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Exceptional Preservation of Fungi as H2-Bearing Fluid Inclusions in an Early Quaternary Paleo-Hydrothermal System at Cape Vani, Milos, Greece

Department of Biology, University of Southern Denmark, Campusvej 55, 5230 Odense, Denmark
Department of Paleobiology, Swedish Museum of Natural History, Box 50007, 10405 Stockholm, Sweden
Department of Economic Geology and Geochemistry, Faculty of Geology and Geoenvironment, National and Kapodistrian University of Athens, Panepistimiopolis, Zographou, 15784 Athens, Greece
Department of Geological Sciences, Stockholm University, SE-10691 Stockholm, Sweden
Department of Earth Sciences, Uppsala University, SE-75236 Uppsala, Sweden
Department of Biology and Environmental Science, Linnæus University, 392 31 Kalmar, Sweden
School of Earth and Ocean Sciences, Institute for Geobiology and Geochemistry, Cardiff University, Park Place, Cardiff CF10 3AT, UK
British Geological Survey, Keyworth, Nottingham NG12 5GG, UK
Department of Geosciences, Swedish Museum of Natural History, Box 50007, SE10405 Stockholm, Sweden
Author to whom correspondence should be addressed.
Minerals 2019, 9(12), 749;
Received: 5 November 2019 / Revised: 26 November 2019 / Accepted: 2 December 2019 / Published: 3 December 2019
(This article belongs to the Special Issue Biomineralization in Ore Forming Processes)
The production of H2 in hydrothermal systems and subsurface settings is almost exclusively assumed a result of abiotic processes, particularly serpentinization of ultramafic rocks. The origin of H2 in environments not hosted in ultramafic rocks is, as a rule, unjustifiably linked to abiotic processes. Additionally, multiple microbiological processes among both prokaryotes and eukaryotes are known to involve H2-production, of which anaerobic fungi have been put forward as a potential source of H2 in subsurface environments, which is still unconfirmed. Here, we report fungal remains exceptionally preserved as fluid inclusions in hydrothermal quartz from feeder quartz-barite veins from the Cape Vani Fe-Ba-Mn ore on the Greek island of Milos. The inclusions possess filamentous or near-spheroidal morphologies interpreted as remains of fungal hyphae and spores, respectively. They were characterized by microthermometry, Raman spectroscopy, and staining of exposed inclusions with WGA-FITC under fluorescence microscopy. The spheroidal aqueous inclusions interpreted as fungal spores are unique by their coating of Mn-oxide birnessite, and gas phase H2. A biological origin of the H2 resulting from anaerobic fungal respiration is suggested. We propose that biologically produced H2 by micro-eukaryotes is an unrecognized source of H2 in hydrothermal systems that may support communities of H2-dependent prokaryotes. View Full-Text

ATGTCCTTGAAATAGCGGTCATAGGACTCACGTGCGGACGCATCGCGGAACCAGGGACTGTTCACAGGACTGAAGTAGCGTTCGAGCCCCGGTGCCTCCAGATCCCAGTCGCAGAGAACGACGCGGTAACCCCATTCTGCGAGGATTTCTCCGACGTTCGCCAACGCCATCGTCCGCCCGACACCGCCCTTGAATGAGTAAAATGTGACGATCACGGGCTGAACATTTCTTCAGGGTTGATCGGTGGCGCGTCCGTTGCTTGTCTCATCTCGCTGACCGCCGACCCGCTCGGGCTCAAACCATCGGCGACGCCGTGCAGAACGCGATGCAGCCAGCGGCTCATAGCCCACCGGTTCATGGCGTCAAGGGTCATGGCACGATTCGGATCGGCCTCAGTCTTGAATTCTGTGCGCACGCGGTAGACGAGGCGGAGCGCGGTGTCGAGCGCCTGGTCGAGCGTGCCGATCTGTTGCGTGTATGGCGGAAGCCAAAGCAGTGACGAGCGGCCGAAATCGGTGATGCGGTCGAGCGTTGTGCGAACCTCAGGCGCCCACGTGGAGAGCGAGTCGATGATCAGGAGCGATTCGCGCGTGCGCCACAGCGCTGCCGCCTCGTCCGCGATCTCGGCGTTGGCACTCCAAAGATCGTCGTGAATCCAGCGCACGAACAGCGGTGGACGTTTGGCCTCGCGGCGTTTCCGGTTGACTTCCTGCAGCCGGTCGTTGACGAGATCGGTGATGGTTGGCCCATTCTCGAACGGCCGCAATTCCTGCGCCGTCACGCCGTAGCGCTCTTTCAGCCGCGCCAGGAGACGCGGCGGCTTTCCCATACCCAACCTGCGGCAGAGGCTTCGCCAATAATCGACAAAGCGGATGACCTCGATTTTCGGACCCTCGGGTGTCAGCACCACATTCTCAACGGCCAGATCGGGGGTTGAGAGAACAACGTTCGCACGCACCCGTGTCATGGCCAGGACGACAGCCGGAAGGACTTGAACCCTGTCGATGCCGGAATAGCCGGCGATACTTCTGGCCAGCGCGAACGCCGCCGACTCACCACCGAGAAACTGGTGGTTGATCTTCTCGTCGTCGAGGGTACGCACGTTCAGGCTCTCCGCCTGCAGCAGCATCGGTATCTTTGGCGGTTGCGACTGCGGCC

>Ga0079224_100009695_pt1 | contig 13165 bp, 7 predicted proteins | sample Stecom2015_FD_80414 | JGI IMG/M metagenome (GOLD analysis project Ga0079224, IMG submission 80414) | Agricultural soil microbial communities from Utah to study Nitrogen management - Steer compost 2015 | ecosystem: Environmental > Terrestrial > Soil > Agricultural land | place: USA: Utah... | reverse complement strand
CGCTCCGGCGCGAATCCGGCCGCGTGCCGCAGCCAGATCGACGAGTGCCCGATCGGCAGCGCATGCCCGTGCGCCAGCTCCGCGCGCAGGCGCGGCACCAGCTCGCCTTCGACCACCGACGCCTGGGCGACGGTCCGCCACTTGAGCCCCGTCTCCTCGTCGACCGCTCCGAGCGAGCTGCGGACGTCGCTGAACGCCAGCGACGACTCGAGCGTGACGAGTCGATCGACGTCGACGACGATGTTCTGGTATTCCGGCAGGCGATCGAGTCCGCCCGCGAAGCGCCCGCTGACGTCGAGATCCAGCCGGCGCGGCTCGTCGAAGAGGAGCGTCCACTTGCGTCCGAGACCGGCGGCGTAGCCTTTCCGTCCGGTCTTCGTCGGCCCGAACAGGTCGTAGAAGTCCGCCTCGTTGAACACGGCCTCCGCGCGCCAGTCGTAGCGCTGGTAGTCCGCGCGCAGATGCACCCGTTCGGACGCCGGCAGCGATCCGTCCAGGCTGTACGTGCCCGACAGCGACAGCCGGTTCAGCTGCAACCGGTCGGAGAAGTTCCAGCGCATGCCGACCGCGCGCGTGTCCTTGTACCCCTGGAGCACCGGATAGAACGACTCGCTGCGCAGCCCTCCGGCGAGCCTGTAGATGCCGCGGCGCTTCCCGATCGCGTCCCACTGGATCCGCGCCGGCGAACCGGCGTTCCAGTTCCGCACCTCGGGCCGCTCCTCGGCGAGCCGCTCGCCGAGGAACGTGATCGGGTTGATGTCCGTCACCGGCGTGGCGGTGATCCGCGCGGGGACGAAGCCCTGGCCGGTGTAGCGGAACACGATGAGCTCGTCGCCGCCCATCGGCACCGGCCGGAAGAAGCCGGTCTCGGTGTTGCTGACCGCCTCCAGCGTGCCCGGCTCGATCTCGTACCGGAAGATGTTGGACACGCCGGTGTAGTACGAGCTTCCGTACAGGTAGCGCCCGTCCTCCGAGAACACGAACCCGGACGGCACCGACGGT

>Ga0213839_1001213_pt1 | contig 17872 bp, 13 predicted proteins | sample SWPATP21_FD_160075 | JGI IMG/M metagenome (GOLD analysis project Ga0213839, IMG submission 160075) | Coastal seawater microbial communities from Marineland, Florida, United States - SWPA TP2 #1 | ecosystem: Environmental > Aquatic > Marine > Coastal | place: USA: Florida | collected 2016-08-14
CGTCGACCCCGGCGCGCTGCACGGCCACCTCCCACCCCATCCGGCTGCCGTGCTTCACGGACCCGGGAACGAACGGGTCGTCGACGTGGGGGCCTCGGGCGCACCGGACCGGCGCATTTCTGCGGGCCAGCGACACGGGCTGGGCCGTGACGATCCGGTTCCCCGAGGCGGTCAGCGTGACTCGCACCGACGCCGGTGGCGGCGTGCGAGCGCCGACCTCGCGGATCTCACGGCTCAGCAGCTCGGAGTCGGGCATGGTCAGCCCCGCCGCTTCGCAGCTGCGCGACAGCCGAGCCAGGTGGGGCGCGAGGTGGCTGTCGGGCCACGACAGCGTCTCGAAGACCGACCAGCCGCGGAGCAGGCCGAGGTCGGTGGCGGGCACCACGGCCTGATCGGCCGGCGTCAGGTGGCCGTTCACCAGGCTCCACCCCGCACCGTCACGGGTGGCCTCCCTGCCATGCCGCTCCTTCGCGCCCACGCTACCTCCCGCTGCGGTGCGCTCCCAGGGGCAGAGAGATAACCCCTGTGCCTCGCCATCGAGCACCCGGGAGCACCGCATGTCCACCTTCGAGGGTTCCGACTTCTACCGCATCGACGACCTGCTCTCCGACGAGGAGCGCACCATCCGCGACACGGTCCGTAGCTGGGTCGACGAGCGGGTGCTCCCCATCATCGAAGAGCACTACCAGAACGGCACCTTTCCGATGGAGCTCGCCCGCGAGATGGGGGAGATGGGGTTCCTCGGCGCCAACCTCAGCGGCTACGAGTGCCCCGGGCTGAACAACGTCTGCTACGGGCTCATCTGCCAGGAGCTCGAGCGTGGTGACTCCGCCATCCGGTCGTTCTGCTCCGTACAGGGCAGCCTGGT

Keywords: fungi; hydrothermal system; molecular hydrogen fungi; hydrothermal system; molecular hydrogen
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Ivarsson, M.; Kilias, S.P.; Broman, C.; Neubeck, A.; Drake, H.; Chi Fru, E.; Bengtson, S.; Naden, J.; Detsi, K.; Whitehouse, M.J. Exceptional Preservation of Fungi as H2-Bearing Fluid Inclusions in an Early Quaternary Paleo-Hydrothermal System at Cape Vani, Milos, Greece. Minerals 2019, 9, 749.

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